PASSWORD('some password')
      | OLD_PASSWORD('some password')
      | 'encrypted password'


The SET PASSWORD statement assigns a password to an existing MariaDB user account.

If the password is specified using the PASSWORD() or OLD_PASSWORD() function, the literal text of the password should be given. If the password is specified without using either function, the password should be the already-encrypted password value as returned by PASSWORD().

OLD_PASSWORD() should only be used if your MariaDB/MySQL clients are very old (< 4.0.0).

With no FOR clause, this statement sets the password for the current user. Any client that has connected to the server using a non-anonymous account can change the password for that account.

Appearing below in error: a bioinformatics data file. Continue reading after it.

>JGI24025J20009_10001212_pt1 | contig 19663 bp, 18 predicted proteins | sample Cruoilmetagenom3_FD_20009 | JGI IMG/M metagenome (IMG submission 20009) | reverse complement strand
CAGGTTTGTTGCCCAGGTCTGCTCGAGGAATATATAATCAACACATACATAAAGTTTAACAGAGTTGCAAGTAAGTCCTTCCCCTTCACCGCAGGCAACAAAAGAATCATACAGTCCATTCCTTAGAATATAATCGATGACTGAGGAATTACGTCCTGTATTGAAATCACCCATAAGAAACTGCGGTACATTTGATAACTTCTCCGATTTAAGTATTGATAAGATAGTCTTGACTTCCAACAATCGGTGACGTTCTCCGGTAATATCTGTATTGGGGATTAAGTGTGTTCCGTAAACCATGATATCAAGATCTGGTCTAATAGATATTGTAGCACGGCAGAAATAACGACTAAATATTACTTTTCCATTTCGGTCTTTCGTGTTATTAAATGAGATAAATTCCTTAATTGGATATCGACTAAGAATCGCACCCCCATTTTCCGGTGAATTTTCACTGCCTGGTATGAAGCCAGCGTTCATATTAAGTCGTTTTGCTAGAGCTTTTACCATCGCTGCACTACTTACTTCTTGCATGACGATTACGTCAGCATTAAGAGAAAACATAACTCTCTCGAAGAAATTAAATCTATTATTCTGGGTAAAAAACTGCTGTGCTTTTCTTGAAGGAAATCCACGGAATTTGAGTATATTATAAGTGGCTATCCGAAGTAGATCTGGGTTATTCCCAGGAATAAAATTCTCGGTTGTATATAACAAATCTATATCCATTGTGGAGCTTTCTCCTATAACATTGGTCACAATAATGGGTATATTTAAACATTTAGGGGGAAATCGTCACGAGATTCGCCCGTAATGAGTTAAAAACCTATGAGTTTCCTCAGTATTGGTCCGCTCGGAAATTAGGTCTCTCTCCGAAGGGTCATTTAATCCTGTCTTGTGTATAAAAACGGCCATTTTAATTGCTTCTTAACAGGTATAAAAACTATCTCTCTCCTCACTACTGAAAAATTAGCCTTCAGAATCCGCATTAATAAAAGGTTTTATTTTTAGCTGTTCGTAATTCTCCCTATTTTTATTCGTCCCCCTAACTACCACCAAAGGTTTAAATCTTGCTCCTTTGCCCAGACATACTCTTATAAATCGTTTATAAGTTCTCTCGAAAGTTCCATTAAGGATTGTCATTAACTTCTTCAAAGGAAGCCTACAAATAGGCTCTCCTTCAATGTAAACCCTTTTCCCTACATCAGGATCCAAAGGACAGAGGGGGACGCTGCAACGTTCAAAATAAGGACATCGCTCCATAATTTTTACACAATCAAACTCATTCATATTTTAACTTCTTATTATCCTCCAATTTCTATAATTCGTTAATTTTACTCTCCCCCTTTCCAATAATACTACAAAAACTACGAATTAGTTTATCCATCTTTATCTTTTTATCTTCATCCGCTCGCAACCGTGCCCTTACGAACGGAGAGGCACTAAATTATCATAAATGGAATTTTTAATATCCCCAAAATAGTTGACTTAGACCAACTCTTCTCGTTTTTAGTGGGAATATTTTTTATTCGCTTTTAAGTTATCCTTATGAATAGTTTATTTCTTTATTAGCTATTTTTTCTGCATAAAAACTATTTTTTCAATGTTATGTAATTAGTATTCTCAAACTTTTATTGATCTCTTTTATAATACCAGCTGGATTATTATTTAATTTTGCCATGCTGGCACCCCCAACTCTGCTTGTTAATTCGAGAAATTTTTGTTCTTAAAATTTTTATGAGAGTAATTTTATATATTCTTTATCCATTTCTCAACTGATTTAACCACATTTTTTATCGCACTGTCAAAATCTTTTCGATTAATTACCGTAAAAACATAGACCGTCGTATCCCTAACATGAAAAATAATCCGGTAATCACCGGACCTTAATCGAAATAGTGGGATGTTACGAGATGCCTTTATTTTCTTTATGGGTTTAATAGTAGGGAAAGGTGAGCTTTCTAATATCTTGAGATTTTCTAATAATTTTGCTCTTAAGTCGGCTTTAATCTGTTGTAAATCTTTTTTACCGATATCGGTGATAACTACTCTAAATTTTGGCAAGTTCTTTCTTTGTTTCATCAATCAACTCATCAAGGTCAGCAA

With a FOR clause, this statement sets the password for a specific account on the current server host. Only clients that have the UPDATE privilege for the mysql database can do this. The user value should be given in user_name@host_name format, where user_name and host_name are exactly as they are listed in the User and Host columns of the mysql.user table entry. For example, if you had an entry with User and Host column values of 'bob' and '', you would write the statement like this:

SET PASSWORD FOR 'bob'@'' = PASSWORD('newpass');

The PASSWORD() function returns a 41 string hash.

The argument to PASSWORD() and the password given to MariaDB clients can be of arbitrary length.

See also


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